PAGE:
Among the most historical of the recently uncovered sites is a synagogue built in what is now Judenplatz, or Jewish Square, in the mid-13th century. It was, in its time, one of the most important Talmud schools in the German-speaking world and made this part of Vienna the center of Jewish life until 1421, when the temple was destroyed during a pogrom. The ruins, excavated beginning in 1995, stretch under the square and are visible today with entry through the Jewish Museum, Judenplatz 8.

A memorial to Austria's 65,000 Holocaust victims, completed by British artist Rachel Whiteread in 2000, stands starkly in the quiet square, and makes an especially moving tribute to the lives and contributions of Vienna's Jews, who made up a tenth of the city's population before the wars. It is estimated that as many as 7,000 Jews survived the Holocaust by hiding in Vienna's cellars.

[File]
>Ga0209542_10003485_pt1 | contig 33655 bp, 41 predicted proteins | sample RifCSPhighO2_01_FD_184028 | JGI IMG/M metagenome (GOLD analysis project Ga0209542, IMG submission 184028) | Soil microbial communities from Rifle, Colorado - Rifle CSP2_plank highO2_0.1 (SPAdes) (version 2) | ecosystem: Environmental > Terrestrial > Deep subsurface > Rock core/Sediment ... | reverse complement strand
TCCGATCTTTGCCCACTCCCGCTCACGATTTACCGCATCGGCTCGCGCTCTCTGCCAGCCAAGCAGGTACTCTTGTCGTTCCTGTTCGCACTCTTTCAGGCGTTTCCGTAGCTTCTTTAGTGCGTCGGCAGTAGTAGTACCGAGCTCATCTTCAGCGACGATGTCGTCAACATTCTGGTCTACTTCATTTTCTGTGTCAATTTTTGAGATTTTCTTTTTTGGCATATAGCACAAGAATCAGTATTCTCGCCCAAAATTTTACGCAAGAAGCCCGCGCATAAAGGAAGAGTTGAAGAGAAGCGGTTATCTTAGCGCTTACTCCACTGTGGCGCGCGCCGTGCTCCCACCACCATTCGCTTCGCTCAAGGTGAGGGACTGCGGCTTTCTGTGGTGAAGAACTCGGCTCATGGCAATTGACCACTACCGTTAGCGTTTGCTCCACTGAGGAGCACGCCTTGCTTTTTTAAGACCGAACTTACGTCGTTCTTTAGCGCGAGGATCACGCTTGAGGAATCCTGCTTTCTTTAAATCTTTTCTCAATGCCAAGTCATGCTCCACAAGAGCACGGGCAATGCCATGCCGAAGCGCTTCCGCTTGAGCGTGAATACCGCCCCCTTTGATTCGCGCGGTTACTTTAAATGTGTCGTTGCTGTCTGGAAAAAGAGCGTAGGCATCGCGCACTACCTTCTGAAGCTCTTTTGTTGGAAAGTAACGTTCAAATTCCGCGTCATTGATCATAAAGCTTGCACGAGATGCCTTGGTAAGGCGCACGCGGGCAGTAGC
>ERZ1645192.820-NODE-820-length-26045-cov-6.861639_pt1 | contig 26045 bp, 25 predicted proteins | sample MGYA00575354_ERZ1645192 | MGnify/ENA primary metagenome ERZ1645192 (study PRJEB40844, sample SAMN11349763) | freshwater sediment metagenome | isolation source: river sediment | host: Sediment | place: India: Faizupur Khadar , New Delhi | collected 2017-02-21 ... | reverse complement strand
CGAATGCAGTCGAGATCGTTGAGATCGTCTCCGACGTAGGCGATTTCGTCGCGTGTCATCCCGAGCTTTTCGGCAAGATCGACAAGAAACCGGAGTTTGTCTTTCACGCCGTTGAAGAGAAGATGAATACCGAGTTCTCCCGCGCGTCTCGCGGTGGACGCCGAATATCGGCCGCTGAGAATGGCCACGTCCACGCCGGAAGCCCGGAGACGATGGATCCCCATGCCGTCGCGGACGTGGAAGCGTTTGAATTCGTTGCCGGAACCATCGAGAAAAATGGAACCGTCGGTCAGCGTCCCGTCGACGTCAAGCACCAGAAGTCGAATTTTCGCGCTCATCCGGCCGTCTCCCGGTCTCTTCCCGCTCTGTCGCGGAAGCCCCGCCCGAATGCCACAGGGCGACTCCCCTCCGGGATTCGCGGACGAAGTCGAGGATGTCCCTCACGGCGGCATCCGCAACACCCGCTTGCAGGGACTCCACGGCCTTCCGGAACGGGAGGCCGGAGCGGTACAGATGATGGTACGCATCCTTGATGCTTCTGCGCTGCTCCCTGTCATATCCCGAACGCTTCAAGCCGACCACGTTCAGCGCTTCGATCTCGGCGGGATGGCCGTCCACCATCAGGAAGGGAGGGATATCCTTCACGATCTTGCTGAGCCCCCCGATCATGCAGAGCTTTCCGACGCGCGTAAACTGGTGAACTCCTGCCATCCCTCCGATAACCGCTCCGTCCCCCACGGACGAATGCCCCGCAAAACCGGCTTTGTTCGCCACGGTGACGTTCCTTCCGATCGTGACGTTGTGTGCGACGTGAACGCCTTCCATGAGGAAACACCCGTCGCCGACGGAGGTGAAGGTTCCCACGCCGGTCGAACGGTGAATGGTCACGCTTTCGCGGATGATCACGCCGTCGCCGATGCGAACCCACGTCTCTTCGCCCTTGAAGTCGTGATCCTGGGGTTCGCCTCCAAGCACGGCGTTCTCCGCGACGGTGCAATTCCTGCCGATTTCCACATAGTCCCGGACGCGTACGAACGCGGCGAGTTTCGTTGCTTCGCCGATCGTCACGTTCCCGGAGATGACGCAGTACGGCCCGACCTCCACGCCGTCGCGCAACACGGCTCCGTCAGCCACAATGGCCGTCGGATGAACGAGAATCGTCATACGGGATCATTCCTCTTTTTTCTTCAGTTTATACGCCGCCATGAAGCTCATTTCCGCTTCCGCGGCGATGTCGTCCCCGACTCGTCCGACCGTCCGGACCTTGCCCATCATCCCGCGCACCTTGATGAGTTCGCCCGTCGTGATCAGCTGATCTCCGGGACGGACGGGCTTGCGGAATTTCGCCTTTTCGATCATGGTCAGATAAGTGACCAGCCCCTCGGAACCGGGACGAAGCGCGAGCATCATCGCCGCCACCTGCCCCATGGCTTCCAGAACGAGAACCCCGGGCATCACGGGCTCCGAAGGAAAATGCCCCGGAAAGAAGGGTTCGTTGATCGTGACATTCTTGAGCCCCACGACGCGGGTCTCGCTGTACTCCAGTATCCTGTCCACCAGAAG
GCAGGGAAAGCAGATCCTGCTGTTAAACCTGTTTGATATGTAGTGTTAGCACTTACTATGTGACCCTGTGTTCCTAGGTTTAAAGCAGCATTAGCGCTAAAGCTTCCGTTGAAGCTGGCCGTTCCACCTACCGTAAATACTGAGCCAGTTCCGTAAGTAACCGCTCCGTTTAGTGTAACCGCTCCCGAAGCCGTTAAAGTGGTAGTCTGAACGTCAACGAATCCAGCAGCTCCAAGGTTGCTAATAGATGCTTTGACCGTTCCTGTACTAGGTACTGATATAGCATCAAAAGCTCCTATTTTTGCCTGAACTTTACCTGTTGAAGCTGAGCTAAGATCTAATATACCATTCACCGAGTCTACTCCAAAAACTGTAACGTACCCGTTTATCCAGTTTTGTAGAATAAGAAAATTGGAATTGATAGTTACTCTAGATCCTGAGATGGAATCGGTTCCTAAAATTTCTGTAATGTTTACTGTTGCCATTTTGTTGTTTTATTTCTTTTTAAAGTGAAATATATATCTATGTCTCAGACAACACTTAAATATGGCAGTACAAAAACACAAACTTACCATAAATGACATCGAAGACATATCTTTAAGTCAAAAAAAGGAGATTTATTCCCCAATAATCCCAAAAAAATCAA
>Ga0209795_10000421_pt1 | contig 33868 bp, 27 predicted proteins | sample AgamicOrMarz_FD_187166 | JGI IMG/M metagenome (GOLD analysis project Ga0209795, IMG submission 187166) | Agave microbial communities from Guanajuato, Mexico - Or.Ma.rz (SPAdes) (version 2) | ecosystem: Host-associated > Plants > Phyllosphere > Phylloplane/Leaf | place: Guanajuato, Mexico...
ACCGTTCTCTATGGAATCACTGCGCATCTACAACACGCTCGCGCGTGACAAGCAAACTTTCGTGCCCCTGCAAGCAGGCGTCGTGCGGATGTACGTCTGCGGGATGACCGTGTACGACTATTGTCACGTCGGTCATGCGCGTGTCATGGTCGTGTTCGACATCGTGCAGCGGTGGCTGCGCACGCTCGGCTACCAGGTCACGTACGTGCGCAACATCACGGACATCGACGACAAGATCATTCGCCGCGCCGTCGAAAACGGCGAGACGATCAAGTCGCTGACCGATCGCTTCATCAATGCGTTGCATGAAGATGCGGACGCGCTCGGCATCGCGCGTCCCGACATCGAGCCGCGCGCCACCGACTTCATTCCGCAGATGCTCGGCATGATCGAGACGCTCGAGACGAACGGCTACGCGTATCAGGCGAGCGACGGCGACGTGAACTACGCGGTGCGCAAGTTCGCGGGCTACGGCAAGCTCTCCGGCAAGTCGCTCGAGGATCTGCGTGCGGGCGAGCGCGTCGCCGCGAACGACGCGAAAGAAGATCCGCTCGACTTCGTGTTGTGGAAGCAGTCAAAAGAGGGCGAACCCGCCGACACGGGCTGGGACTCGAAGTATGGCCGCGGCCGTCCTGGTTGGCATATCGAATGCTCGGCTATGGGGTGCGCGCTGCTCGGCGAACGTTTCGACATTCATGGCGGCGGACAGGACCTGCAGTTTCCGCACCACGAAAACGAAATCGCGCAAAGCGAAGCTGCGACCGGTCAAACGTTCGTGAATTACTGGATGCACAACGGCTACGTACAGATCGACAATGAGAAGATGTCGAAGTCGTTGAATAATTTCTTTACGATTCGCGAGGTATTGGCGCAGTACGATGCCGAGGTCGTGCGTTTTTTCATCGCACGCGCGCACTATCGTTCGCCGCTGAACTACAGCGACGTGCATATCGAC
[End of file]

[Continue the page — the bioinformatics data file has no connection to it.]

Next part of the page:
Another eerie reminder of Vienna's past lies, literally, in the crypt of St. Michael's Church, in Michaelerplatz, near the entrance to the Imperial Palace. This somber cathedral became the preferred burial site for families who, for social reasons, sought eternal rest in the parish church of the imperial court.

Dozens of brittle wooden caskets and many uncannily well-preserved bodies can be seen as you walk around the dimly lighted crypt beneath the arched brick ceiling. The bodies, still clothed and packed in wood shavings, are a startling sight; the effect is enhanced by stacks of bones and skulls from caskets that fell apart over the centuries. Photographs are forbidden, and none of the dead are identified, although Mozart librettist Pietro Metastasio is said to be among them.

If you need something cheerful after returning to street level, head for a different sort of cellar — a Heuriger, or wine bar — to mull your experiences and Viennese character. Heuriger means "this year," a reference to the new wine served. As you nurse your glass, try to come to grips with the spirit of Vienna, a city as steeped in Gothic architecture, tunnels and death as it is in Baroque frills and gardens.

When he's not exploring tunnels, Alwyn Scott can be reached at 206-464-3329 or ascott@seattletimes.com.